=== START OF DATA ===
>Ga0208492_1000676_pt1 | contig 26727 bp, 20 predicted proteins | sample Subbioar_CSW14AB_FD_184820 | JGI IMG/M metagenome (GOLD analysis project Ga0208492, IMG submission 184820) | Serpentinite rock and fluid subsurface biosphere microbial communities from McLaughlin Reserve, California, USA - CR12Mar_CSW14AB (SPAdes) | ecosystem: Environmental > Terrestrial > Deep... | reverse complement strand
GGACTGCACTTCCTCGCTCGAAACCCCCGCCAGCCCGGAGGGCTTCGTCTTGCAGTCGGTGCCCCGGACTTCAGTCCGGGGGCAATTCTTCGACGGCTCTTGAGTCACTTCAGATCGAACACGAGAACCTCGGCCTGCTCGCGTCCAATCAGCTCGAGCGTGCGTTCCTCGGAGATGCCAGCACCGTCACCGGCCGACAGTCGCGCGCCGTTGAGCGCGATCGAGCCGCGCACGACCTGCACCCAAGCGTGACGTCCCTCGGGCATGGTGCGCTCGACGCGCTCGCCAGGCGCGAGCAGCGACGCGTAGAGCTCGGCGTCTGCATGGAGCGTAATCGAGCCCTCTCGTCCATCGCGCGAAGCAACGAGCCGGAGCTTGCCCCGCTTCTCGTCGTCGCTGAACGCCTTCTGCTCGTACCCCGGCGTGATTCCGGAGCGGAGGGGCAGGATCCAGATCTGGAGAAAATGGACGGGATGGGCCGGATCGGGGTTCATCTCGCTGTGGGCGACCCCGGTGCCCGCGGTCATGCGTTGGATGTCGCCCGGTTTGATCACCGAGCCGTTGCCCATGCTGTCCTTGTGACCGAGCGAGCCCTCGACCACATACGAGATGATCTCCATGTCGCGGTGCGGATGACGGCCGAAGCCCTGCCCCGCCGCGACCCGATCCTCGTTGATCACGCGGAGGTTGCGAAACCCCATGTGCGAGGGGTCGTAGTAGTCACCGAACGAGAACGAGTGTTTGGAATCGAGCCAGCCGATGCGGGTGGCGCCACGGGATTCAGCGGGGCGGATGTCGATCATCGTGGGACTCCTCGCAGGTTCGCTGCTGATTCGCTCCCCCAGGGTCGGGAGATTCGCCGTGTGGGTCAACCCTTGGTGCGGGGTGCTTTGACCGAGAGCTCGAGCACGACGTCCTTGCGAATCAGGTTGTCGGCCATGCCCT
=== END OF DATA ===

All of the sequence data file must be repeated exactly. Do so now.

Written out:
>Ga0208492_1000676_pt1 | contig 26727 bp, 20 predicted proteins | sample Subbioar_CSW14AB_FD_184820 | JGI IMG/M metagenome (GOLD analysis project Ga0208492, IMG submission 184820) | Serpentinite rock and fluid subsurface biosphere microbial communities from McLaughlin Reserve, California, USA - CR12Mar_CSW14AB (SPAdes) | ecosystem: Environmental > Terrestrial > Deep... | reverse complement strand
GGACTGCACTTCCTCGCTCGAAACCCCCGCCAGCCCGGAGGGCTTCGTCTTGCAGTCGGTGCCCCGGACTTCAGTCCGGGGGCAATTCTTCGACGGCTCTTGAGTCACTTCAGATCGAACACGAGAACCTCGGCCTGCTCGCGTCCAATCAGCTCGAGCGTGCGTTCCTCGGAGATGCCAGCACCGTCACCGGCCGACAGTCGCGCGCCGTTGAGCGCGATCGAGCCGCGCACGACCTGCACCCAAGCGTGACGTCCCTCGGGCATGGTGCGCTCGACGCGCTCGCCAGGCGCGAGCAGCGACGCGTAGAGCTCGGCGTCTGCATGGAGCGTAATCGAGCCCTCTCGTCCATCGCGCGAAGCAACGAGCCGGAGCTTGCCCCGCTTCTCGTCGTCGCTGAACGCCTTCTGCTCGTACCCCGGCGTGATTCCGGAGCGGAGGGGCAGGATCCAGATCTGGAGAAAATGGACGGGATGGGCCGGATCGGGGTTCATCTCGCTGTGGGCGACCCCGGTGCCCGCGGTCATGCGTTGGATGTCGCCCGGTTTGATCACCGAGCCGTTGCCCATGCTGTCCTTGTGACCGAGCGAGCCCTCGACCACATACGAGATGATCTCCATGTCGCGGTGCGGATGACGGCCGAAGCCCTGCCCCGCCGCGACCCGATCCTCGTTGATCACGCGGAGGTTGCGAAACCCCATGTGCGAGGGGTCGTAGTAGTCACCGAACGAGAACGAGTGTTTGGAATCGAGCCAGCCGATGCGGGTGGCGCCACGGGATTCAGCGGGGCGGATGTCGATCATCGTGGGACTCCTCGCAGGTTCGCTGCTGATTCGCTCCCCCAGGGTCGGGAGATTCGCCGTGTGGGTCAACCCTTGGTGCGGGGTGCTTTGACCGAGAGCTCGAGCACGACGTCCTTGCGAATCAGGTTGTCGGCCATGCCCT